Stalking the everted telencephalon: Comparisons of forebrain organization in basal ray-finned fishes and teleosts


Compared to land vertebrates and the other fishes, the basal ray-finned fishes and teleosts have morphologically unusual forebrains. The telencephalic pallium is everted, and its diencephalic inputs arise largely – not from what is clearly the dorsal thalamus but rather – from an enigmatic group of migrated nuclei of the basal diencephalon. The subpallia exhibit much less variation than the pallia. The polypteriforms have a long, thin pallial sheet that can be divided into four zones which recent data suggest could correspond to the ventral, lateral, dorsal, and medial pallia of tetrapods, with some caveats. In sturgeons and gars, the pallium is thicker and divisible into three or four zones. The data available for sturgeons and gars are not sufficient for the formulation of more than a barely working hypothesis, although a review of the existing literature has illuminated some basic unresolved issues in these taxa. The voluminous literature on the pallium of teleosts is briefly summarized. The thickened pallium is divided into four zones which are compared with those of the polypteriforms and those of the tetrapods. The topographical position of the primary olfactory target in the pallium is lateral, which is unexpected in an everted pallium. Several recent hypotheses have sought to explain this organization: partial eversion, caudolateral eversion and displacement, simple eversion with changed olfactory connections, and not quite so simple an eversion with preserved topology. These hypotheses are evaluated and some persisting problems are enumerated.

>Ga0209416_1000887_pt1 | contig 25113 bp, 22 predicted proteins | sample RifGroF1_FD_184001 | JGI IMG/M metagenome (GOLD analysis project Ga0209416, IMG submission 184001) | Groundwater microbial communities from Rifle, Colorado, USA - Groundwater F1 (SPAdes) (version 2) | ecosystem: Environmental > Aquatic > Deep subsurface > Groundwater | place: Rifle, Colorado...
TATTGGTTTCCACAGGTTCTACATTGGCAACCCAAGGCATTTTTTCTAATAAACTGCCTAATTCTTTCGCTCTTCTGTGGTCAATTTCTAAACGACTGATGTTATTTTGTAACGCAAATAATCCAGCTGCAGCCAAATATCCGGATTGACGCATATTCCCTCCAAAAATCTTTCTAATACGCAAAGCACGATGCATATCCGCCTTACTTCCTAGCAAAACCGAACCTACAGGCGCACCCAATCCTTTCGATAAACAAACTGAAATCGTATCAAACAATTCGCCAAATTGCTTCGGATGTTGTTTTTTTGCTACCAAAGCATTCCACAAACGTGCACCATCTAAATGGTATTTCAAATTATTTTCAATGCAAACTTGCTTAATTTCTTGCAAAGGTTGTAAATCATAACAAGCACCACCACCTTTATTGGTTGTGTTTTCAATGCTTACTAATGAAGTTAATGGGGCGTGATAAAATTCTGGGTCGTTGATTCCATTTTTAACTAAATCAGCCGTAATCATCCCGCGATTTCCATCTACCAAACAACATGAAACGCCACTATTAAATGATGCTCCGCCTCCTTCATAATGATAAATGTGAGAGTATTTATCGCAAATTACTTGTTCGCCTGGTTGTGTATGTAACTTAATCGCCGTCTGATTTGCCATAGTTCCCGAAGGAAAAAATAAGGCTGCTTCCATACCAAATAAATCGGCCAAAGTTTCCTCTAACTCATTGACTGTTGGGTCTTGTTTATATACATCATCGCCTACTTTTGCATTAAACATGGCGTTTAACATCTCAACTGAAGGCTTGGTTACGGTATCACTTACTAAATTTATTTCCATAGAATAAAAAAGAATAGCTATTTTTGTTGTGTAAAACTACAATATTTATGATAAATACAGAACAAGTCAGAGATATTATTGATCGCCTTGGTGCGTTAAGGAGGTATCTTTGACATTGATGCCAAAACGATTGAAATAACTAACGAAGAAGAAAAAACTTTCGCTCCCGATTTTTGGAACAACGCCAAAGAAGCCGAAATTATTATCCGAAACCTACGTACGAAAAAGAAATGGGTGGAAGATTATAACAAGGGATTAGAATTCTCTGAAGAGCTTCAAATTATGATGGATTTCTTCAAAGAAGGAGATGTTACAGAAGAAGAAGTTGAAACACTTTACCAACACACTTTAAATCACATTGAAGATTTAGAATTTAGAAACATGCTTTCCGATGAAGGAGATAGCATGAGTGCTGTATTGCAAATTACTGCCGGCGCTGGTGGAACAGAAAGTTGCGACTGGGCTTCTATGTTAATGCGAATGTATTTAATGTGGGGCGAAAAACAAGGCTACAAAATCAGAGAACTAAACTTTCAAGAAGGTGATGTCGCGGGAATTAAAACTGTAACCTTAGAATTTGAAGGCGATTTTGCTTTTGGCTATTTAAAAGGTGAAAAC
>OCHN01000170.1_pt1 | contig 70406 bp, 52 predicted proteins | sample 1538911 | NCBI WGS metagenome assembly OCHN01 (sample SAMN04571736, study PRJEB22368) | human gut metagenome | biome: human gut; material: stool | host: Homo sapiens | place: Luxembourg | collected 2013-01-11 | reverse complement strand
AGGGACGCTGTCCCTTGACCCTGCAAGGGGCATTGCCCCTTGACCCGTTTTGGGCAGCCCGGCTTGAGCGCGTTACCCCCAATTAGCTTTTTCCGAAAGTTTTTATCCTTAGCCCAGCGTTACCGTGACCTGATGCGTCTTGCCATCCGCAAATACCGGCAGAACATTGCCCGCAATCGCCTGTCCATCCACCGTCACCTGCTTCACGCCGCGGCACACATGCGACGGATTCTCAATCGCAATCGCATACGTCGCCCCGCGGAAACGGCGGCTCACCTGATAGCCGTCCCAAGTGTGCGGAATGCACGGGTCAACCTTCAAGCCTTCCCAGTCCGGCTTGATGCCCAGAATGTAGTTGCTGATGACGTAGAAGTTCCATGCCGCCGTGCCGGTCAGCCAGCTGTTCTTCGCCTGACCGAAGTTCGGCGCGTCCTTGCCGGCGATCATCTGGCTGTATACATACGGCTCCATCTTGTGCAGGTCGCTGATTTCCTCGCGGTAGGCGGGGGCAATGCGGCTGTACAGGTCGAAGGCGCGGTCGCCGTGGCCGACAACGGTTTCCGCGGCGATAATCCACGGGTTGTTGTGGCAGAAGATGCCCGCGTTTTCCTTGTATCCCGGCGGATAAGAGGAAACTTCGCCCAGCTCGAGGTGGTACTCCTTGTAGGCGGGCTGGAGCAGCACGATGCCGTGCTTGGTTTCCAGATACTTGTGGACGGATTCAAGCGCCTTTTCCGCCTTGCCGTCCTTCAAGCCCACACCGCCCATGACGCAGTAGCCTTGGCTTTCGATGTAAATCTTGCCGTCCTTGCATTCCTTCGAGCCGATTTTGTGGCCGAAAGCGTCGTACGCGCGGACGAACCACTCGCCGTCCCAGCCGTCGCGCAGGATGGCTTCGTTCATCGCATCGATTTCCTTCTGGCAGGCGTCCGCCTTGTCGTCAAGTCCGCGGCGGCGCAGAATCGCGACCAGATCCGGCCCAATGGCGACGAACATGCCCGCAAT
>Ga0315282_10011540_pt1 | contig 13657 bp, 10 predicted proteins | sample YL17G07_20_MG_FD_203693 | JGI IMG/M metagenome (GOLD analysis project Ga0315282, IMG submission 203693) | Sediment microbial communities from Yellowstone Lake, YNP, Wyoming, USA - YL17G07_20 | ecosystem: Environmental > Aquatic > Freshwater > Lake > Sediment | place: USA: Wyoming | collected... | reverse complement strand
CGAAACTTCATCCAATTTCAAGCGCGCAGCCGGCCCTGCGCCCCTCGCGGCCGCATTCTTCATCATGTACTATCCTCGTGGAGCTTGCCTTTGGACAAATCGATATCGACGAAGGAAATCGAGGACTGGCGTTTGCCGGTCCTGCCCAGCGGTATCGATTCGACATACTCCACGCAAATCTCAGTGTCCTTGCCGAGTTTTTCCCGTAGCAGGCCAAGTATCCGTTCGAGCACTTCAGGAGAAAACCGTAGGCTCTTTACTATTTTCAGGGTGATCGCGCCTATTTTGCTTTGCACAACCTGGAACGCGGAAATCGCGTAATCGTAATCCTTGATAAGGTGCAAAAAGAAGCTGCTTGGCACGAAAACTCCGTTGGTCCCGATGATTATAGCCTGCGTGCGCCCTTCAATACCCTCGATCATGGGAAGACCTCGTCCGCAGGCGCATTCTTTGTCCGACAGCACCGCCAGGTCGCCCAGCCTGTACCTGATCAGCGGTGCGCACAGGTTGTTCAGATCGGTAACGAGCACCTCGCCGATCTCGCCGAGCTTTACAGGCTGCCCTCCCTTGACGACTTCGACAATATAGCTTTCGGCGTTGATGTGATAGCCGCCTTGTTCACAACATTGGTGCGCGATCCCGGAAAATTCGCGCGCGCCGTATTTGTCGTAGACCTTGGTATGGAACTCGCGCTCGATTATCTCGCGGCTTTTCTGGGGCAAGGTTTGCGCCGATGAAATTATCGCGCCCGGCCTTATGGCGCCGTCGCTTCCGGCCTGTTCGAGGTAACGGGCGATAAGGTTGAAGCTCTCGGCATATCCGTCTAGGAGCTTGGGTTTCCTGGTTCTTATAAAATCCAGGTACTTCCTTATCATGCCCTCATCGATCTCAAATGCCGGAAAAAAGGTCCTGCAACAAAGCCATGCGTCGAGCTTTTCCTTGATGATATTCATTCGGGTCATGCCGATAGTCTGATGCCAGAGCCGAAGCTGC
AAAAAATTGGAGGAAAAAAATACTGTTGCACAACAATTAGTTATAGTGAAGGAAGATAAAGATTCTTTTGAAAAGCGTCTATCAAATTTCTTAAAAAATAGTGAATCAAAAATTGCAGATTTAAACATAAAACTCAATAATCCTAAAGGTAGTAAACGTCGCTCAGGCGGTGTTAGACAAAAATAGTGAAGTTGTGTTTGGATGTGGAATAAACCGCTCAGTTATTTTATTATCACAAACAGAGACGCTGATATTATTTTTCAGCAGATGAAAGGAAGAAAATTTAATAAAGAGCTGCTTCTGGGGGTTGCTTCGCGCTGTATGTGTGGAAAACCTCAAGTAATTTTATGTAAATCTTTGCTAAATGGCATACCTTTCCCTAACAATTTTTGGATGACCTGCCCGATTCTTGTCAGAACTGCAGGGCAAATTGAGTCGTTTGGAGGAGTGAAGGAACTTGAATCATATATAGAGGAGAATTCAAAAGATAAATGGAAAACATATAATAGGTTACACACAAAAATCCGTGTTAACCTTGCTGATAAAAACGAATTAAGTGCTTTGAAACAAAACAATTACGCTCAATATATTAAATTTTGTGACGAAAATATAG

Karger Publishers

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Brain, Behavior, And Evolution



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